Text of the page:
Any group that takes itself, its culture, and its values seriously enough to try to separate, or to remain separate, from the industrial line of march will be, to say the least, unwelcome in the plurality. The tolerance of these doctrinaire pluralists always runs aground on religion. You may be fascinated by religion, you may study it, anthropologise and psychoanalyse about it, collect and catalogue its artifacts, but you had better not believe in it. You may put into “the canon” the holy books of any group, but you had better not think them holy.
The problem with this form of pluralism is that it has no authentic standard; its standard simply is what one group or another may want at the moment. It’s professed freedom is not that of community life but rather that of a political group acting on the pattern of individualism. To get farther toward a practicable freedom, the group must measure itself and its wants by standards external to itself. I assume that these standards must be both cultural and ecological. If people wish to be free, then they must preserve the culture that makes for political freedom, and they must preserve the health of the world.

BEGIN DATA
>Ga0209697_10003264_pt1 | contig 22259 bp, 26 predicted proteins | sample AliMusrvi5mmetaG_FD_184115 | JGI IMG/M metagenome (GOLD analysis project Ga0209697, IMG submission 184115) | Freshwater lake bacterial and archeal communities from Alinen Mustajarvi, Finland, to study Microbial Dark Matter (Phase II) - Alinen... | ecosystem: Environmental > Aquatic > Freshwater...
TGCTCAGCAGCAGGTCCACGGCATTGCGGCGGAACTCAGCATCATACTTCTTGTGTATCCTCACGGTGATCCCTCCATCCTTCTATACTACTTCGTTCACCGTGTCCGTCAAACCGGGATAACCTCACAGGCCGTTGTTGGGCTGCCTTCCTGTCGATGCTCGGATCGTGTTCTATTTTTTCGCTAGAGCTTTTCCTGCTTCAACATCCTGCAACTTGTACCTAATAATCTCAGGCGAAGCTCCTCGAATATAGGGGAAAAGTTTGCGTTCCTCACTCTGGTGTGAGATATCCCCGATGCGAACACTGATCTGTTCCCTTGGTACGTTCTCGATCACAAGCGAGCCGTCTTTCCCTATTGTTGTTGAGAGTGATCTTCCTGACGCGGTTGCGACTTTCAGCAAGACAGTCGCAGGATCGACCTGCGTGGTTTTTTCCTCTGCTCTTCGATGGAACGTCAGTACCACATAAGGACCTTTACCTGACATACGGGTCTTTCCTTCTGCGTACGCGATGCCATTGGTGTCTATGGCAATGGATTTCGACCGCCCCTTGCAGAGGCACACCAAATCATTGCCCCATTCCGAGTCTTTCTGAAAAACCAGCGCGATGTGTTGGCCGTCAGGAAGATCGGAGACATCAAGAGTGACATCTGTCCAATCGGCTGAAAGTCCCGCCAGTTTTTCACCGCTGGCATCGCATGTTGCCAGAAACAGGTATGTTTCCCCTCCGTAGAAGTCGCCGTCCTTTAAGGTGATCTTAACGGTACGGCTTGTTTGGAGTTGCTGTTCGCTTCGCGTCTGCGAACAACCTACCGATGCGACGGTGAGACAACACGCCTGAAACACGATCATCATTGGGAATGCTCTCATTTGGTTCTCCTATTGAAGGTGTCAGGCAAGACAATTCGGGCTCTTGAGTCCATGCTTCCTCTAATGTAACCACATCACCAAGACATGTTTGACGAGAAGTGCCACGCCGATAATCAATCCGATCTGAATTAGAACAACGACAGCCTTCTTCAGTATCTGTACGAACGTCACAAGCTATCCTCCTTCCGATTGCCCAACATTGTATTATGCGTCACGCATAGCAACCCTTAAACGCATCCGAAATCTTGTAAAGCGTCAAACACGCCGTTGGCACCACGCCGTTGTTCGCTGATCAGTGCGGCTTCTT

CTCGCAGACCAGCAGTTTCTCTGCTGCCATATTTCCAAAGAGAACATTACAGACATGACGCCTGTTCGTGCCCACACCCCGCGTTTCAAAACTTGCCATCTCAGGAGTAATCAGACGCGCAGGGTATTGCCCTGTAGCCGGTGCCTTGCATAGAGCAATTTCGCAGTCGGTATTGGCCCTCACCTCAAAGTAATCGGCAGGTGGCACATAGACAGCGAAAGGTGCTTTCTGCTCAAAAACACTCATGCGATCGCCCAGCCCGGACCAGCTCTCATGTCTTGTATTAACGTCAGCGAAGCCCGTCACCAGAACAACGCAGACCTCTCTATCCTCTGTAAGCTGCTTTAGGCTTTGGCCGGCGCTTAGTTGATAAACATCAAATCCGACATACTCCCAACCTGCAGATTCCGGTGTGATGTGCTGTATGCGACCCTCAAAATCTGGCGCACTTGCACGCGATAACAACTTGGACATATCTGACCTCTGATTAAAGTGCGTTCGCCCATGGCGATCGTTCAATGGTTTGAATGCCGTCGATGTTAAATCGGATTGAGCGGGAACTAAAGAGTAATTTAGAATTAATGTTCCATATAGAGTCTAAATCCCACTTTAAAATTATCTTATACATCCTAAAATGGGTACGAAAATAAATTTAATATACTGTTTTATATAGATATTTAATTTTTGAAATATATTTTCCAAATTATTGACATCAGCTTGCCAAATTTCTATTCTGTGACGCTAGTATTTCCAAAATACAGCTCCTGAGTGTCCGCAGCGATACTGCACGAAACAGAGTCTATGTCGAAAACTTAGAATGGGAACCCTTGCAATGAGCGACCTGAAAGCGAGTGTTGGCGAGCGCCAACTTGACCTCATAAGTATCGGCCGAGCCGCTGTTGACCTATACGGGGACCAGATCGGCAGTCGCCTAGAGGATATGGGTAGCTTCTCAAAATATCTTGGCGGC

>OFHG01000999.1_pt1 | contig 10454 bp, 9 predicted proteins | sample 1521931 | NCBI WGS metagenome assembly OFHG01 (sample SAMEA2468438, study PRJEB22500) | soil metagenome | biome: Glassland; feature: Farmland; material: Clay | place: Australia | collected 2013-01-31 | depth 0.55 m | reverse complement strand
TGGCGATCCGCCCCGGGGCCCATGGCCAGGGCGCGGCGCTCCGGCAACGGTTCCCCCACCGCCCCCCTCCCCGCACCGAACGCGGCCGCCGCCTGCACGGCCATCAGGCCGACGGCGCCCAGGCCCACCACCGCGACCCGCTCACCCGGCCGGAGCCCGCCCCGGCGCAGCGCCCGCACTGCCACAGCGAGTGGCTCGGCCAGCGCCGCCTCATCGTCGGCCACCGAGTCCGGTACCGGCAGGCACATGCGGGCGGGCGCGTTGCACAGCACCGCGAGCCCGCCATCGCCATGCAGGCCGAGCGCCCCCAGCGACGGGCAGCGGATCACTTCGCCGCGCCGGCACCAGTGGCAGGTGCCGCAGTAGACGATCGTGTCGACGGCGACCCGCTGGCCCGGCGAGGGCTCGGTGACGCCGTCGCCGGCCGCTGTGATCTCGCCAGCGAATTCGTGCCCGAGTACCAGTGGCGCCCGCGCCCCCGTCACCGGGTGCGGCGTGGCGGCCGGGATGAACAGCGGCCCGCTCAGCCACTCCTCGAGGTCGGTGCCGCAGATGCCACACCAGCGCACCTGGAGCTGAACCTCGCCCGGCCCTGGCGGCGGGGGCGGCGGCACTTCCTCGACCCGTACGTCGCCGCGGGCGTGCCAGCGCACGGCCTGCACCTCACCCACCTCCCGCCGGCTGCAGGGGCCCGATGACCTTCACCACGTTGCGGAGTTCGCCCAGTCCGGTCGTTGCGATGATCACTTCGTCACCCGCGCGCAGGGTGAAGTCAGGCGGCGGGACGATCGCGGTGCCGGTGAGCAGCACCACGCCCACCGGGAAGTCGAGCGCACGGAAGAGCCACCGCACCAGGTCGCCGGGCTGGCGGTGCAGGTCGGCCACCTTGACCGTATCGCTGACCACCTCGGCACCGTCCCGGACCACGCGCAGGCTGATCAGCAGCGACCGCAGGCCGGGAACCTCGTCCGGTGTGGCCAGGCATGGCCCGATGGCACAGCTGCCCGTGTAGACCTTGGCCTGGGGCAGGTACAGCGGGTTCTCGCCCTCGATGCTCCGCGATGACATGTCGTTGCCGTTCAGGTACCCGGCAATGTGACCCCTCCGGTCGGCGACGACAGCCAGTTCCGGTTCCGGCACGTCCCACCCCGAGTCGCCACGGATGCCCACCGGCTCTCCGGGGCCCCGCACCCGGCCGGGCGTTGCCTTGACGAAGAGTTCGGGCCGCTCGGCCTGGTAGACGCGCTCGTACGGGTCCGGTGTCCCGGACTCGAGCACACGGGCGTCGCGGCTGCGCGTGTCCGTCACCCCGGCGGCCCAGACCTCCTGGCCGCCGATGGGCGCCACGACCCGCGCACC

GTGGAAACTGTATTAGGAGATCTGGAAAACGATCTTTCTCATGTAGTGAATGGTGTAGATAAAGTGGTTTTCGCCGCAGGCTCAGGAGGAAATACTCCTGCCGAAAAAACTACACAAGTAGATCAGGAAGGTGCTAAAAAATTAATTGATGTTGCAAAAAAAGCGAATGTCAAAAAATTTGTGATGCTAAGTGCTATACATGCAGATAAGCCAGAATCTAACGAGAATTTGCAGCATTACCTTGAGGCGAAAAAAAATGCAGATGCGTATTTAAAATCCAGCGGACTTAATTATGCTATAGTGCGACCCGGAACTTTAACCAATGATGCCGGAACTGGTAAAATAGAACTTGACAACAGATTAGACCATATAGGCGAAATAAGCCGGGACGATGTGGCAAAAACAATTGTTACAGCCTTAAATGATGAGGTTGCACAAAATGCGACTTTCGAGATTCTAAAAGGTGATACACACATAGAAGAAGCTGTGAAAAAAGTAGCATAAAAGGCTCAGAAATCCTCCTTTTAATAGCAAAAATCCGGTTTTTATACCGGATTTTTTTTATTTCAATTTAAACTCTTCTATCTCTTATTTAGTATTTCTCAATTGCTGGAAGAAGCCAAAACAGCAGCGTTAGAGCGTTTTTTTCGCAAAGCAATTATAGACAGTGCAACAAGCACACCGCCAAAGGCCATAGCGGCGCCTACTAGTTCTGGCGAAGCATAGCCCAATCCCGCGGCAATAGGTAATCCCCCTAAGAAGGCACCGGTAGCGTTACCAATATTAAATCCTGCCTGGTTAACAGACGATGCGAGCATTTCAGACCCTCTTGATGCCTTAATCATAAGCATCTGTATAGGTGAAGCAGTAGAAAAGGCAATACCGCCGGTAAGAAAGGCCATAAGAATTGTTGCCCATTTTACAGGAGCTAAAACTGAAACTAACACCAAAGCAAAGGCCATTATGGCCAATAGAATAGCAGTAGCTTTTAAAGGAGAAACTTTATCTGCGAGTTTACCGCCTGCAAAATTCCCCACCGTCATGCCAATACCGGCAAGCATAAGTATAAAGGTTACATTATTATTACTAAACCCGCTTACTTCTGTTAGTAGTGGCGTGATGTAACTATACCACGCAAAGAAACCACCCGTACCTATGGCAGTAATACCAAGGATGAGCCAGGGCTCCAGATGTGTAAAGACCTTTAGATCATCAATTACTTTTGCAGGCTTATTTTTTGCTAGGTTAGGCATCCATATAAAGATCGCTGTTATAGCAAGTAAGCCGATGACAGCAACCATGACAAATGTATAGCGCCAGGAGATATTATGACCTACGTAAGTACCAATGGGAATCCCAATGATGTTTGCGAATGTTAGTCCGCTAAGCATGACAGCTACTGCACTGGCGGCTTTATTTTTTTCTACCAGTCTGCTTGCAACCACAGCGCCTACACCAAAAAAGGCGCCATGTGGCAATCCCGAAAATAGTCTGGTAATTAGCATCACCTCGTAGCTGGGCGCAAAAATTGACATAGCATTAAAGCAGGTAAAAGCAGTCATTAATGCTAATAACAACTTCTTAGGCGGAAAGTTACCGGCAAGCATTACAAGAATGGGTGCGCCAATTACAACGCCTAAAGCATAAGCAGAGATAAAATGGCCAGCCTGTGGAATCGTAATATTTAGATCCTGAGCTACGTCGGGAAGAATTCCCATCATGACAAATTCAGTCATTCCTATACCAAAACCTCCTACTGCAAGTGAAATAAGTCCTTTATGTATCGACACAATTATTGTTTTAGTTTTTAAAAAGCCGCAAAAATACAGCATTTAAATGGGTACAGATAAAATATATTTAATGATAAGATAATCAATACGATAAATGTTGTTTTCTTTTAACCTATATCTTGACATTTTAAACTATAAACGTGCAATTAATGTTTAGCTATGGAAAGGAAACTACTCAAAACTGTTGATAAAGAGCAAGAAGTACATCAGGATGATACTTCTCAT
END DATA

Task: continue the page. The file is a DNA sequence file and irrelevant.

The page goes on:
A culture capable of preserving land and people can be made only within a relatively stable and enduring relationship between a local people and its place. Community cultures made in this way would necessarily differ, and sometimes radically so, from one place to another, because places differ. This the true and necessary pluralism. There can, I think, be no national policy of pluralism or multiculturalism but only these pluralities of local cultures, And if these cultures are of any value and worthy of any respect, they will not be elective – not determined by mere wishes- but will be formed in response to local nature and local needs.
At present, the rhetoric of racial and cultural pluralism works against the possibility of a pluralism of settled communities, exactly as do the assumptions and the practices of national and global economies. So long as we try to think of ourselves as African Americans or European Americans or Asian Americans, we will never settle anywhere. For an authentic community is made less in reference to who we are than to where we are. I cannot farm my farm as a European American – or as an American, or as a Kentuckian – but only as a person belonging to the place itself. If I am to use it well and live on it authentically, I cannot do so by knowing where my ancestors came from; I can only do so by knowing where I am, what the natureof the place permits me to do here, and who and what are here with me. To know these things I must ask the place. A knowledge of foreign cultures is useful to me in my effort to settle here, but it cannot tell me where I am.